The best paint for treating Rust

The best paint for treating Rust

What is the best paint for rust, or the best paint for treating rust?



 This is a common question, akin to, “I have a rust on my “xxxx” what’s the best paint”?
As with all painting, preparation is the key, pardon the pun. Look on most paint tech data sheets suggest “shot blast to SA 2.5”, or “mechanically abrade the surface”. This is recommended as it is ideal for removing rust, clearing the surface of any contaminants and providing a “keyed” surface or rough surface for the paint to be applied onto.

If shot blasting is not an option due to location, material, cost etc; mechanical abrasion using an angle grinder or similar is a good second option as this will have a similar, if not quite as thorough preparation of the surface. Now if like most “DIYER’s” you may have limited resources; a wire brush, a tin of paint and a brush in many cases. This is not the end of the world, there are products that will tackle corrosion in a different way, we will discuss this a little later. Let’s take the process from start to finish.

Your item has been shot blasted or you have mechanically abraded the surface, removing contaminants and providing a keyed surface. The best anti-corrosive option is to have it galvanised. This is a process conducted by professionals where the item once shot-blasted and meticulously cleaned is then immersed into high temperature liquid zinc. Zinc being the operative word and will be mentioned a few times in this blog. Galvanising is not cheap and not always an option of your item is larger than the galvanising tank or already installed into a location.

A very popular option is what is known as Cold galvanising, what is cold galvanising? This is a paint with high levels of zinc incorporated into the coating. The higher the level of zinc, the higher the rust inhibiting power. Zinc however is a relatively soft material and so can damage easier than most paints. A balance needs to be considered, more paint less protection, more zinc less durability. Zinga has 96% zinc, Galvafroid has approx. 92% and 927 has approx. 97% zinc. All of these coating can be a finish coat but ideally for added protection and cosmetic enhancement they can be overcoated with an array of primers, primer-finishes and top-coats.

If you item is heavily “pitted” with corrosion, the rust is not only on the surface but has also migrated down into the metal, an angle grinder or wire brush will not always penetrate down deep enough to remove the remnants of rust. How do you kill rust? What are the best rust neutralisers? The best for killing rust?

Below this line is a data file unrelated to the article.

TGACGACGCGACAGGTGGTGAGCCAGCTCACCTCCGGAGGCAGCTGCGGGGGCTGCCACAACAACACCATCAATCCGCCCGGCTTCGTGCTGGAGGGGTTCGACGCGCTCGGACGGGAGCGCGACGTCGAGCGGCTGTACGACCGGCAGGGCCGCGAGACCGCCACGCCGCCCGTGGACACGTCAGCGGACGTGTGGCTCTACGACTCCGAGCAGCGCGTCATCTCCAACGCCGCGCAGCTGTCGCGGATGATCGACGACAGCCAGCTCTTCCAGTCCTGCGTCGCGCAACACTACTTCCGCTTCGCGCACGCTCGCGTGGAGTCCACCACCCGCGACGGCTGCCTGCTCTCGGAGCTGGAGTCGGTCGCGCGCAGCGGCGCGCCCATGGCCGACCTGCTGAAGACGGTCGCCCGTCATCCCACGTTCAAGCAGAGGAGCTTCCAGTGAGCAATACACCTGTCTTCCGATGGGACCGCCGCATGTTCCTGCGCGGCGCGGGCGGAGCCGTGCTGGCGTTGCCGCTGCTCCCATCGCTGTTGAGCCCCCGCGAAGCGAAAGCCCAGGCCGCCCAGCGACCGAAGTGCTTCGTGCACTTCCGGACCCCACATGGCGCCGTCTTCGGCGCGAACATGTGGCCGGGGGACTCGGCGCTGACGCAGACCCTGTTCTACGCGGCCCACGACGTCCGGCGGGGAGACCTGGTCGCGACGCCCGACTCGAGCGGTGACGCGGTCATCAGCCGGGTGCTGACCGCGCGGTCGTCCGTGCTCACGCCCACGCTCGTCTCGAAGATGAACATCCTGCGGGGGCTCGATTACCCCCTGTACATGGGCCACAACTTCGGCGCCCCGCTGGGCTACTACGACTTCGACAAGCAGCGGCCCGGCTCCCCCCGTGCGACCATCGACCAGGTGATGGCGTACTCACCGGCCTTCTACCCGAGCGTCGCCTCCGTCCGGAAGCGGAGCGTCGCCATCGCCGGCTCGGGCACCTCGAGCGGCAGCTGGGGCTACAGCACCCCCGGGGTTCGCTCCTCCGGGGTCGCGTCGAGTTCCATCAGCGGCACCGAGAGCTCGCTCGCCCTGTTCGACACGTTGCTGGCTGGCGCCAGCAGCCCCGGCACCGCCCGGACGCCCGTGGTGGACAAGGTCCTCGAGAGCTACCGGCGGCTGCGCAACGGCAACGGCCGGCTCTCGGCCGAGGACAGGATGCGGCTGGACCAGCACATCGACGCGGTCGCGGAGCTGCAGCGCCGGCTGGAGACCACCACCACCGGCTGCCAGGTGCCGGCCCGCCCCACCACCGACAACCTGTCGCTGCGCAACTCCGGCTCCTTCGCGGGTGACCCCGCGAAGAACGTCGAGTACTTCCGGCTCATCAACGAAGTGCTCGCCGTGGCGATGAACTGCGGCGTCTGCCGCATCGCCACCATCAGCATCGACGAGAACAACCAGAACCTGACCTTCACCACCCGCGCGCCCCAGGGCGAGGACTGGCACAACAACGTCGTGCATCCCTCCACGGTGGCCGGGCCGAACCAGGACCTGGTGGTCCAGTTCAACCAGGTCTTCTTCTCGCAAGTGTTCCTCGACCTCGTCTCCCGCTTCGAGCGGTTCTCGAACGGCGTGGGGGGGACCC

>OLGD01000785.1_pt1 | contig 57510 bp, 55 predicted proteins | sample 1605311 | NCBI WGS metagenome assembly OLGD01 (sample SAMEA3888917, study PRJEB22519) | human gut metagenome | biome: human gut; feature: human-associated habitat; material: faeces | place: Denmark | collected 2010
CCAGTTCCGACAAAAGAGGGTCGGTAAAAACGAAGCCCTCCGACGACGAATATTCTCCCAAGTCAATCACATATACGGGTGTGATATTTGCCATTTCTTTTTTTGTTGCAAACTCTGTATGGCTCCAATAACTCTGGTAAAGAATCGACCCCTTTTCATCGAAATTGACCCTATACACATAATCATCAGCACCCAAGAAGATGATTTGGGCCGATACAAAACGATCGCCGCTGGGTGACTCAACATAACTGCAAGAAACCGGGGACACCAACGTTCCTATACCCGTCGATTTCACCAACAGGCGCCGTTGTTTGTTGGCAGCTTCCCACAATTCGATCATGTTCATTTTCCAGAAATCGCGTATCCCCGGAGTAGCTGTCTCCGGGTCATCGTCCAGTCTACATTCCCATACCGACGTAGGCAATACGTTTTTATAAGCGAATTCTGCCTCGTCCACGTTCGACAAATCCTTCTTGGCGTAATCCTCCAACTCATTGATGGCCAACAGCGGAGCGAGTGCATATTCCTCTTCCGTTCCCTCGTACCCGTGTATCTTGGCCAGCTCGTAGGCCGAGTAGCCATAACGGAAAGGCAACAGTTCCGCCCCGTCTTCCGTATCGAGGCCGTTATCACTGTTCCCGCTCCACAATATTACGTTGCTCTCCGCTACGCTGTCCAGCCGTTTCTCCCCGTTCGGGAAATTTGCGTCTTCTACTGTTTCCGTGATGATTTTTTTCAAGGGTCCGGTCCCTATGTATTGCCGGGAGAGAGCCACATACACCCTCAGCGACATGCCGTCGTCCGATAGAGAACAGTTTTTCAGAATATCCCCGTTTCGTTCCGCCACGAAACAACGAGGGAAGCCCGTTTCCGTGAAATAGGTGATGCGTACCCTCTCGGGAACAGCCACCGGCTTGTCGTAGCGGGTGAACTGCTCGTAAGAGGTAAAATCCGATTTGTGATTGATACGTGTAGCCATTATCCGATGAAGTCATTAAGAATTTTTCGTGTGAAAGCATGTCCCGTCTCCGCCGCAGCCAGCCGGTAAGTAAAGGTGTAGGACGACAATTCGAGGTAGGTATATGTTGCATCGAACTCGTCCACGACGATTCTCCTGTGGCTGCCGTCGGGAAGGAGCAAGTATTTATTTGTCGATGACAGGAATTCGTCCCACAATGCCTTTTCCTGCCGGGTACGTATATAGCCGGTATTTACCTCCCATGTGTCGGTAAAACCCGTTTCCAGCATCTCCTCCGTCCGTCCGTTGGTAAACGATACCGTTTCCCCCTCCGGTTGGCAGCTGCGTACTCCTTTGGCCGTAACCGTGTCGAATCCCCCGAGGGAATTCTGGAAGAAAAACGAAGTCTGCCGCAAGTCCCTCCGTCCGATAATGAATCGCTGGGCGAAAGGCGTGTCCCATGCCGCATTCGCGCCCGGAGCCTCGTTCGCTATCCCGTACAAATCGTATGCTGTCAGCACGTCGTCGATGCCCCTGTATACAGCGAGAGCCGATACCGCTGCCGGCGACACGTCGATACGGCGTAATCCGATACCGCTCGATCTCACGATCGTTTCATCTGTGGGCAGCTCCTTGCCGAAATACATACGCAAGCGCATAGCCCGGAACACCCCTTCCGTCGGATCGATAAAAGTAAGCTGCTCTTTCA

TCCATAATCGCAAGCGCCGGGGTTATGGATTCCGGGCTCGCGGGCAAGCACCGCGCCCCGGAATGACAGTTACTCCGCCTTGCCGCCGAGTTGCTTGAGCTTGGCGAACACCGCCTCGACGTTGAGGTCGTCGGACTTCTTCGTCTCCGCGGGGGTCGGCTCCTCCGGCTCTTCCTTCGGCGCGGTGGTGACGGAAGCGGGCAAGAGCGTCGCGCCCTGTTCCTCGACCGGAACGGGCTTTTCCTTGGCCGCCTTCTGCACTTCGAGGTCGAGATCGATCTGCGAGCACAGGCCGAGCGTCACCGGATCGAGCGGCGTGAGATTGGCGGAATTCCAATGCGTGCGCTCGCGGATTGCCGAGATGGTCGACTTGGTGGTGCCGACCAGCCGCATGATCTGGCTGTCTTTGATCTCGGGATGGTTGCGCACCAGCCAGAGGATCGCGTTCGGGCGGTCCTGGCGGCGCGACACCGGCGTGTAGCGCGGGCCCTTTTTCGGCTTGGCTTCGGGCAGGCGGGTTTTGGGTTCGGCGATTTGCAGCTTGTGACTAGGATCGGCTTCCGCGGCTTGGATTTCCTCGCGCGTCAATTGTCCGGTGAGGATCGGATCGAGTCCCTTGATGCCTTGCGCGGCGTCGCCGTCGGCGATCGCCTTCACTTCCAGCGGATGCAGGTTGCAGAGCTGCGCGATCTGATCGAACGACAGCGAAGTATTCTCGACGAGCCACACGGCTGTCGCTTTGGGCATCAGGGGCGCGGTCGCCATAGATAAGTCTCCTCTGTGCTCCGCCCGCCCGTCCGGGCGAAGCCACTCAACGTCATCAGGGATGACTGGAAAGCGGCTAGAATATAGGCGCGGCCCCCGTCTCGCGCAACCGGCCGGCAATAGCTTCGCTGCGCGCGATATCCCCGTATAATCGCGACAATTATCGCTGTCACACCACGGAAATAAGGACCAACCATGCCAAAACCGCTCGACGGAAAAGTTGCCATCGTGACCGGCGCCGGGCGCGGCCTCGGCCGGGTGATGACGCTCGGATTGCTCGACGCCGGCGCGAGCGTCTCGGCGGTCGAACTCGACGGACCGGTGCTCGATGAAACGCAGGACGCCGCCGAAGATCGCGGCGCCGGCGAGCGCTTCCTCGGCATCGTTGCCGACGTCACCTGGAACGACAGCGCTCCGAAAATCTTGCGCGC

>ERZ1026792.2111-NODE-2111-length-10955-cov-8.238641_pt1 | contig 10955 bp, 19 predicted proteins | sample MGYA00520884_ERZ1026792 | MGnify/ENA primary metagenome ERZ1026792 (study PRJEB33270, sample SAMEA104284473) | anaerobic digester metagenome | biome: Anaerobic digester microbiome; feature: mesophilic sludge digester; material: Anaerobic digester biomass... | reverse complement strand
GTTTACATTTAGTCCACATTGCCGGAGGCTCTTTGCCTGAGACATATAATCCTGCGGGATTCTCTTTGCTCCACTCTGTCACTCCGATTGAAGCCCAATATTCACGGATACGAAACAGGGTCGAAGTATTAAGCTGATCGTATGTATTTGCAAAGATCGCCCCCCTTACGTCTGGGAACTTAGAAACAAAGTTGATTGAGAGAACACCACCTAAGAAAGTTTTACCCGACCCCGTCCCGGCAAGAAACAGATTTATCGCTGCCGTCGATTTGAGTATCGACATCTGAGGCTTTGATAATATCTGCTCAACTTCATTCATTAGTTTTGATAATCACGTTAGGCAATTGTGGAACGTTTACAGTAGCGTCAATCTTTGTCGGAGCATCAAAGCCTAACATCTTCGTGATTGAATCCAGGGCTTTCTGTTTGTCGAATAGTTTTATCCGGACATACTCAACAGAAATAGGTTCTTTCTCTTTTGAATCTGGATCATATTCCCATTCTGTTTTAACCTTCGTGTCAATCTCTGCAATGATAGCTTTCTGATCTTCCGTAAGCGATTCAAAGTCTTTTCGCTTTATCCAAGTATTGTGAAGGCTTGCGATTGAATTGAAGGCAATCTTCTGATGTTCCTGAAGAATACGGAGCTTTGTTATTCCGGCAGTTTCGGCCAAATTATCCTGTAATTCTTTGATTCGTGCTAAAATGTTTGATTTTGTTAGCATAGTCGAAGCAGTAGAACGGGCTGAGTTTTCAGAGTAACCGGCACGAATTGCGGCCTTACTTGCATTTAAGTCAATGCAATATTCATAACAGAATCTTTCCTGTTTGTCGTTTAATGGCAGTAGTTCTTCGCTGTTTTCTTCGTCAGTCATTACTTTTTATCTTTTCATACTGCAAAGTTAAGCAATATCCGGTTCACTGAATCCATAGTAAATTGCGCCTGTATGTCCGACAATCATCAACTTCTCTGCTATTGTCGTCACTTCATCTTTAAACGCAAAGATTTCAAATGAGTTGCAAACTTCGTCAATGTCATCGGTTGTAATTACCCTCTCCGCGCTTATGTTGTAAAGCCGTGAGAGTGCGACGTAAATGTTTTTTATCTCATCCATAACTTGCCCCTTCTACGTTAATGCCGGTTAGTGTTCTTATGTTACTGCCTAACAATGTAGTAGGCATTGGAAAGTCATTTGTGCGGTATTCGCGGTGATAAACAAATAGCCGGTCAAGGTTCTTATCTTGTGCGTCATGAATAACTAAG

At Avenue we have two options, navy steel and Ferrozinc are both water-based treatments that are applied and change colour from white to brownish-blue when they have neutralised the rust. The items can then be overcoated with a zinc incorporated primer like avenue zinc phosphate or a primer finish like zinfos340 which is a zinc phosphate incorporated primer, tint-able to any colour.

How long with will the rust stay away from a coated item? There are many factors that determine the longevity of paint, some actions are out of hands. If the substrate has been shot blasted, then galvanised and then painted or even powder-coated, 25 years is not an uncommon warranty. As with all warranties, check out the small print…… “check the item every six months, repair any localised damage or areas showing signs of corrosion….etc”. Something like an oil rig that is conducting its life in the harshest environment needs to last until its first maintenance period.

 Shot-blasting, galvanising of some but not all parts (size constraints) followed by a number of high build (thick/heavy) coatings of various two pack epoxy, zinc incorporated primers are used, followed by a number of two-pack U.V. resistant top coats. It is the preparation and then the dry film thickness of zinc incorporated paint that offers protection against the elements. Any damage to the surface will be minimised but once the surface is damaged, moisture can penetrate under the layer of paint and cause some issues. If the damage is down to the metal, corrosion will eventually be evident.

The difference between some garden furniture and an oil rig is a world apart. What is the best ant-corrosive option for garden furniture? Shot-blast, galvanising, two-pack epoxy followed by a two-pack polyurethane! In the real world there are lots of variations on a theme. Protection will come from a clean, rust-free surface, a zinc incorporated coating and film build.

1. A wire brush to remove the surface rust, a wash down to remove grease and grime. This can then be followed by spot priming any rusted areas with navy steel, a coat of avenue zinc phosphate and the various top-coat options for colour and sheen.
2. A wire brush to remove the surface rust, a wash down to remove grease and grime. Prime with a cold-galvanising paint, Zinga, Galvafroid or 927 and then prime and/or topcoat.
3. Wire brush to remove surface rust, a wash down to remove grease and grime. A or a number of coatings of a zinc-based primer finish (coloured protection primer).

Seems like a lot of effort, isn’t there a one-coat product that kills rust and gives a finish coat? The answer is no! There are products available, indicating “direct to rust”, “one-coat and forget” etc, all these products achieve is to cover the rust for a period of time, but unless removed or neutralised it is only a matter of time before it returns. The more effort you invest (time, effort, money), the longer it will last.